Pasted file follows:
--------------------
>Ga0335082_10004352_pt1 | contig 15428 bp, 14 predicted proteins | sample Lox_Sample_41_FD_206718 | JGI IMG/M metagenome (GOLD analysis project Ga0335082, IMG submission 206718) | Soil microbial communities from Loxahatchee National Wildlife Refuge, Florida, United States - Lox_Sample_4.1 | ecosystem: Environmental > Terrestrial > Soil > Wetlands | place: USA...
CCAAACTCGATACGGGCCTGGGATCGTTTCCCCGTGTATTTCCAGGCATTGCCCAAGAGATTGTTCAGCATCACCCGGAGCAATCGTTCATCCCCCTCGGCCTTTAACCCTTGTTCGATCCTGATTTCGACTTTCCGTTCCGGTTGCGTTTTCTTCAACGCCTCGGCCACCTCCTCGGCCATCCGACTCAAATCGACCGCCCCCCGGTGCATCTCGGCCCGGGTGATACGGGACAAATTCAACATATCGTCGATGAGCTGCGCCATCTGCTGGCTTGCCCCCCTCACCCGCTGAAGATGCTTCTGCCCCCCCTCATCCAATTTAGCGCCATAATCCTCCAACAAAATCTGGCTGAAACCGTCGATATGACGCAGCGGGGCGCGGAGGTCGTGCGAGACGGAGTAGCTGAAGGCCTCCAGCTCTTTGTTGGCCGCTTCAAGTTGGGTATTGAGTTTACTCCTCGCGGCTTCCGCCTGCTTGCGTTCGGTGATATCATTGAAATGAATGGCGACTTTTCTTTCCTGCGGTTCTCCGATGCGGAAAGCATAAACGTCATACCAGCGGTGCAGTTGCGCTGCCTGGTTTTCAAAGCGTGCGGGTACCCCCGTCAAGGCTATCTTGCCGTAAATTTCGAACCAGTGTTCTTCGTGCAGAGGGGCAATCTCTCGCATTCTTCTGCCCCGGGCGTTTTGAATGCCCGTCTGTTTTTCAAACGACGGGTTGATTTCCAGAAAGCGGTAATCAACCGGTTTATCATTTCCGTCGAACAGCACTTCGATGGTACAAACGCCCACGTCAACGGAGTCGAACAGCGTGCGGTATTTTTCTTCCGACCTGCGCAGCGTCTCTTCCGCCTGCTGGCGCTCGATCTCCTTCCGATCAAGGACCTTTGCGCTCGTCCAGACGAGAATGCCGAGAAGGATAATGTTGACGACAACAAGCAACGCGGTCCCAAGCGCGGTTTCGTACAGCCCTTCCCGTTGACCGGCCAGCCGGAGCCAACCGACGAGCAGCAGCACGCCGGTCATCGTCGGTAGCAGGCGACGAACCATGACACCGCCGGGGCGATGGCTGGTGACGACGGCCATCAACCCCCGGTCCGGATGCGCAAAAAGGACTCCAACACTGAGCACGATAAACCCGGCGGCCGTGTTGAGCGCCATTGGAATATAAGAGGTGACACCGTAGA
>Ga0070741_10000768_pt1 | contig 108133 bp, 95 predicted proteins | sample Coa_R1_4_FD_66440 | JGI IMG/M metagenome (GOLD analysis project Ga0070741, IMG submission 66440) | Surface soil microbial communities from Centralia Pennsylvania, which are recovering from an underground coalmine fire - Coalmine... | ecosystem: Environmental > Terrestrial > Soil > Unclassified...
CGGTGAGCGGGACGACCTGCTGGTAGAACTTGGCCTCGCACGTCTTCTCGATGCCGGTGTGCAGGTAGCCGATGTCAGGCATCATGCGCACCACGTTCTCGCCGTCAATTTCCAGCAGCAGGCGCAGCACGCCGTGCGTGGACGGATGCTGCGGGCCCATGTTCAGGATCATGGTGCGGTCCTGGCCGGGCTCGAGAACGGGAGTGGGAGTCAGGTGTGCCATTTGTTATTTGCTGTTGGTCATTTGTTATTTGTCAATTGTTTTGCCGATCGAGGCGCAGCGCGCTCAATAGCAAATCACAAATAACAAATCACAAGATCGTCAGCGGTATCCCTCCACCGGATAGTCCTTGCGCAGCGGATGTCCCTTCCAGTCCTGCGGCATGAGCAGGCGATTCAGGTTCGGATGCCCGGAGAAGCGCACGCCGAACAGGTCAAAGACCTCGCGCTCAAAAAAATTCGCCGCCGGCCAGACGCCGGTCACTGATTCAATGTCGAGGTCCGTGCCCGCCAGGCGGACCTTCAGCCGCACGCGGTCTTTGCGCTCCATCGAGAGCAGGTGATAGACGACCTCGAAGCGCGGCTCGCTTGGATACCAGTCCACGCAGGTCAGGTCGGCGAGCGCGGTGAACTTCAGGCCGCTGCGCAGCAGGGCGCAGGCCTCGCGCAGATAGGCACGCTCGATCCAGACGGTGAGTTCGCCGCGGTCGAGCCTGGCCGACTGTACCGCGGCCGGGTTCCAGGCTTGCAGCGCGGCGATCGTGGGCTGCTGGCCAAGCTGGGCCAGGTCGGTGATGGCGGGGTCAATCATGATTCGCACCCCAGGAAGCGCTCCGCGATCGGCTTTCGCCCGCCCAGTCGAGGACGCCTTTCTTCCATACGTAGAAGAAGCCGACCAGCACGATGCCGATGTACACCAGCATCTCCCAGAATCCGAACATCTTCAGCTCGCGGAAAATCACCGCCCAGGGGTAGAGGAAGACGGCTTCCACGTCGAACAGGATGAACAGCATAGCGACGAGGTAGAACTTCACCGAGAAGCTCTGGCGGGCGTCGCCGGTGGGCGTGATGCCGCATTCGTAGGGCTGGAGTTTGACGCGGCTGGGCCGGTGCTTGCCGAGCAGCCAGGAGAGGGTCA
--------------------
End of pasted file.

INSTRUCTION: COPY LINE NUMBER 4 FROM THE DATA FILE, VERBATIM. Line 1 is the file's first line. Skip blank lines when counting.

CGGTGAGCGGGACGACCTGCTGGTAGAACTTGGCCTCGCACGTCTTCTCGATGCCGGTGTGCAGGTAGCCGATGTCAGGCATCATGCGCACCACGTTCTCGCCGTCAATTTCCAGCAGCAGGCGCAGCACGCCGTGCGTGGACGGATGCTGCGGGCCCATGTTCAGGATCATGGTGCGGTCCTGGCCGGGCTCGAGAACGGGAGTGGGAGTCAGGTGTGCCATTTGTTATTTGCTGTTGGTCATTTGTTATTTGTCAATTGTTTTGCCGATCGAGGCGCAGCGCGCTCAATAGCAAATCACAAATAACAAATCACAAGATCGTCAGCGGTATCCCTCCACCGGATAGTCCTTGCGCAGCGGATGTCCCTTCCAGTCCTGCGGCATGAGCAGGCGATTCAGGTTCGGATGCCCGGAGAAGCGCACGCCGAACAGGTCAAAGACCTCGCGCTCAAAAAAATTCGCCGCCGGCCAGACGCCGGTCACTGATTCAATGTCGAGGTCCGTGCCCGCCAGGCGGACCTTCAGCCGCACGCGGTCTTTGCGCTCCATCGAGAGCAGGTGATAGACGACCTCGAAGCGCGGCTCGCTTGGATACCAGTCCACGCAGGTCAGGTCGGCGAGCGCGGTGAACTTCAGGCCGCTGCGCAGCAGGGCGCAGGCCTCGCGCAGATAGGCACGCTCGATCCAGACGGTGAGTTCGCCGCGGTCGAGCCTGGCCGACTGTACCGCGGCCGGGTTCCAGGCTTGCAGCGCGGCGATCGTGGGCTGCTGGCCAAGCTGGGCCAGGTCGGTGATGGCGGGGTCAATCATGATTCGCACCCCAGGAAGCGCTCCGCGATCGGCTTTCGCCCGCCCAGTCGAGGACGCCTTTCTTCCATACGTAGAAGAAGCCGACCAGCACGATGCCGATGTACACCAGCATCTCCCAGAATCCGAACATCTTCAGCTCGCGGAAAATCACCGCCCAGGGGTAGAGGAAGACGGCTTCCACGTCGAACAGGATGAACAGCATAGCGACGAGGTAGAACTTCACCGAGAAGCTCTGGCGGGCGTCGCCGGTGGGCGTGATGCCGCATTCGTAGGGCTGGAGTTTGACGCGGCTGGGCCGGTGCTTGCCGAGCAGCCAGGAGAGGGTCA